Feeds

Potential suitors throw Yahoo! to the wolf

Forrester eats its research

Internet Security Threat Report 2014

Yahoo! can marry Microsoft or remain an old maid with a less than rosy financial outlook. Those are the options. And we're being kind including one of them.

In the wake of Microsoft's $44.6bn bid for the struggling web giant, many asked whether other mega corporations might jump in with their own bids. In fact, the issue was raised during the conference call where Steve Ballmer and company discussed their jaw-dropping offer with industry analysts, and even Microsoft general counsel Brad Smith said "Obviously, any number of companies might have an interest."

But just days later, most of the potential suitors have fallen by the wayside. Yesterday, during his company's latest earnings call, News Corp. chairman and chief executive Rupert Murdoch said he was uninterested in Yahoo!, and The San Francisco Chronicle reports that media giants Comcast and NBC Universal have said eh-eh as well.

Well, there's one corporate behemoth who's at least interested in partnering with Yahoo! in an effort to fend off a Microsoft takeover. But that corporate behemoth is Google.

"As I said, any number of companies might take an interest," Brad Smith continued during that Microsoft call. "I think there's really one company that cannot. That's Google itself. Given that Google has roughly a 75 per cent market share worldwide for online paid search they are not in a position to do this. Given its super dominant market share, Google is clearly prevented by the antitrust laws from buying Yahoo! or buying this business from Yahoo!"

For once, we agree with Mr. Smith. And we'd go even farther to say that even a Yahoo!-Google partnership would ring those anti-trust alarms.

The fact of the matter is that Microsoft is the only company with the dough and the inclination to acquire the Yahooligans. Jerry Yang's only other option is to keep Yahoo! an independent company, and that's a long shot at best, considering the deal Steve Ballmer has waved at Yahoo! shareholders. As The Wall Street Journal reports, Yang's best - and perhaps only - option is "to play hard to get," hoping for a few extra billion. ®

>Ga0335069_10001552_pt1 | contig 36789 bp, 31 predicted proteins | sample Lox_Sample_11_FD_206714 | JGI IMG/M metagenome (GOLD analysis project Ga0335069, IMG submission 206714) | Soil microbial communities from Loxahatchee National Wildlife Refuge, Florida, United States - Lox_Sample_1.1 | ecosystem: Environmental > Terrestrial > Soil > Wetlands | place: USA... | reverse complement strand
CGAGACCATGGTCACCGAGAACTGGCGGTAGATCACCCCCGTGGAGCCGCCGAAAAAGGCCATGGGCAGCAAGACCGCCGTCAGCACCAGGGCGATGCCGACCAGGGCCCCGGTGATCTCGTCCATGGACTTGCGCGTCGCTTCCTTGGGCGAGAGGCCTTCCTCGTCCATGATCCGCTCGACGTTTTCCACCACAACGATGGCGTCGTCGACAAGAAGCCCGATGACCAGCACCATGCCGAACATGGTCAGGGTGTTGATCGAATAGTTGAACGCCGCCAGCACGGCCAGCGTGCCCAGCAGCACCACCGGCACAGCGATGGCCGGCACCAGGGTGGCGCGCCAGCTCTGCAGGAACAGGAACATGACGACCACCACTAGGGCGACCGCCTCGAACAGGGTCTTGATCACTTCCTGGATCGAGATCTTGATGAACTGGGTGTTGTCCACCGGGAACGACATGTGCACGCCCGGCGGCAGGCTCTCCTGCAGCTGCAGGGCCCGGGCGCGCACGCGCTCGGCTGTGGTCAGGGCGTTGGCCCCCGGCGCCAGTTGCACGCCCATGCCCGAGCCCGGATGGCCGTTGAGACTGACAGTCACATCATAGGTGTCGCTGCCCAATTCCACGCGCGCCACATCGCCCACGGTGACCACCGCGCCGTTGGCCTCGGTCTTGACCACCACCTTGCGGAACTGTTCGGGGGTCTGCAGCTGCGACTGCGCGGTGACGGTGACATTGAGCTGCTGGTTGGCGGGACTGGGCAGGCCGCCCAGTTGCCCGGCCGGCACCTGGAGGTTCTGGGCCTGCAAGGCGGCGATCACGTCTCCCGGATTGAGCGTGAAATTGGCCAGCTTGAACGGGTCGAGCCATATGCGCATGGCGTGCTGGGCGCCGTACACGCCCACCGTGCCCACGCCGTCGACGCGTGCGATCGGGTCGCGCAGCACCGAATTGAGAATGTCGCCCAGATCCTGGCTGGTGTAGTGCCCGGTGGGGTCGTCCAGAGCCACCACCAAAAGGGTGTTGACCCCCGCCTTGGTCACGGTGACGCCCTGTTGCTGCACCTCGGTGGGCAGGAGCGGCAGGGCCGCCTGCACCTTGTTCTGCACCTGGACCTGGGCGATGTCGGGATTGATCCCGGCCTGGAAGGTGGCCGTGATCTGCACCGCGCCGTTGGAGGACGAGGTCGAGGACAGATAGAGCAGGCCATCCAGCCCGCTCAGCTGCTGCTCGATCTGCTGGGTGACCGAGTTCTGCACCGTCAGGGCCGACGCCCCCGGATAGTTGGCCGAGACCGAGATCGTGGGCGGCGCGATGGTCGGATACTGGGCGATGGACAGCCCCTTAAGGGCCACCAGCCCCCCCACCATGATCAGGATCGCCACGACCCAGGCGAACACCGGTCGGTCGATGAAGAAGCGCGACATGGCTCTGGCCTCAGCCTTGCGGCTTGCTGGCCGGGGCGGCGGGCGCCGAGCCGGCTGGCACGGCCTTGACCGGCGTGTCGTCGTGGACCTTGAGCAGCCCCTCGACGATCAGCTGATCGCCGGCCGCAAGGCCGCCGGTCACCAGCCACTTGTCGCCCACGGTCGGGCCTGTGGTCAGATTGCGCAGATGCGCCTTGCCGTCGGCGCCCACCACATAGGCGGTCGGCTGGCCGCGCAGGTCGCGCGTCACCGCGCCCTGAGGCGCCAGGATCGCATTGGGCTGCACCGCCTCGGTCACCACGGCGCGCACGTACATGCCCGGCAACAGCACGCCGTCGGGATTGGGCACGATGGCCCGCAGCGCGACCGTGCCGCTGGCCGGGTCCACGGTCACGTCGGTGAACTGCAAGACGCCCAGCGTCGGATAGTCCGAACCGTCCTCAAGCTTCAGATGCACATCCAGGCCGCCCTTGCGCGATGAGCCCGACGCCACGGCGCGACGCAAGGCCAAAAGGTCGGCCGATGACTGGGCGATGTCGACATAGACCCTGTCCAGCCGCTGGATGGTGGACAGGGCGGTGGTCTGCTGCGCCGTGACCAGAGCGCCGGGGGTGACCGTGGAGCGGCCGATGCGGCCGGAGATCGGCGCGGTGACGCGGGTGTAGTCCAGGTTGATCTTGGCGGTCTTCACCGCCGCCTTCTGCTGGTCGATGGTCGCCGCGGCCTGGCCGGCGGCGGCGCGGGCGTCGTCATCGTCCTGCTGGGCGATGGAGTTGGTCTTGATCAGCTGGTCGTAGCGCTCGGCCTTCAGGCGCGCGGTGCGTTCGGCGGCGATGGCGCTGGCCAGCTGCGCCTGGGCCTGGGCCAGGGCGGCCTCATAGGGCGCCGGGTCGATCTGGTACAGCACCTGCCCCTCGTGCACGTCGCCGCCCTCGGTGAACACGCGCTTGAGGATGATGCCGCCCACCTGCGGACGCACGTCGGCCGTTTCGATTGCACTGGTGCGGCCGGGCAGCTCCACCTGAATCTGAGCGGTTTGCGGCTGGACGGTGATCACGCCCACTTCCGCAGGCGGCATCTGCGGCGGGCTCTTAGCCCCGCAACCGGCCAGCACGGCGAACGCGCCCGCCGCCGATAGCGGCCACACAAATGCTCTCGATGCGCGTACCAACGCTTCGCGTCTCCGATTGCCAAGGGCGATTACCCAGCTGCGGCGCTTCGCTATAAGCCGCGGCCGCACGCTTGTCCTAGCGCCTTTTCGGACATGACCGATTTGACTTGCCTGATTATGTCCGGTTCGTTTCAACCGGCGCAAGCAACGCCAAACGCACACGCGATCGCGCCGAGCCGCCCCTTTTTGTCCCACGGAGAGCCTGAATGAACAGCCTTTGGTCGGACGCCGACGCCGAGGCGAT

Bootnote

On his blog Rough Type, tech-minded author, speaker, and friend of The Reg Nicholas Carr says that he opened up his email client to find a note trumpeting the latest reports from Forrester Research. One of these reports - issued on January 31, a day before Microsoft announced its bid for Yahoo! - was called "Microsoft Will Make Small Acquisitions: Its Size, Visibility To Antitrust Bodies, And Strategy Rule Out Big Deals."

Analysts? Gotta love them.

Beginner's guide to SSL certificates

More from The Register

next story
WHY did Sunday Mirror stoop to slurping selfies for smut sting?
Tabloid splashes, MP resigns - but there's a BIG copyright issue here
Spies, avert eyes! Tim Berners-Lee demands a UK digital bill of rights
Lobbies tetchy MPs 'to end indiscriminate online surveillance'
How the FLAC do I tell MP3s from lossless audio?
Can you hear the difference? Can anyone?
Inequality increasing? BOLLOCKS! You heard me: 'Screw the 1%'
There's morality and then there's economics ...
Google hits back at 'Dear Rupert' over search dominance claims
Choc Factory sniffs: 'We're not pirate-lovers - also, you publish The Sun'
EU to accuse Ireland of giving Apple an overly peachy tax deal – report
Probe expected to say single-digit rate was unlawful
While you queued for an iPhone 6, Apple's Cook sold shares worth $35m
Right before the stock took a 3.8% dive amid bent and broken mobe drama
prev story

Whitepapers

A strategic approach to identity relationship management
ForgeRock commissioned Forrester to evaluate companies’ IAM practices and requirements when it comes to customer-facing scenarios versus employee-facing ones.
Storage capacity and performance optimization at Mizuno USA
Mizuno USA turn to Tegile storage technology to solve both their SAN and backup issues.
High Performance for All
While HPC is not new, it has traditionally been seen as a specialist area – is it now geared up to meet more mainstream requirements?
Beginner's guide to SSL certificates
De-mystify the technology involved and give you the information you need to make the best decision when considering your online security options.
Security for virtualized datacentres
Legacy security solutions are inefficient due to the architectural differences between physical and virtual environments.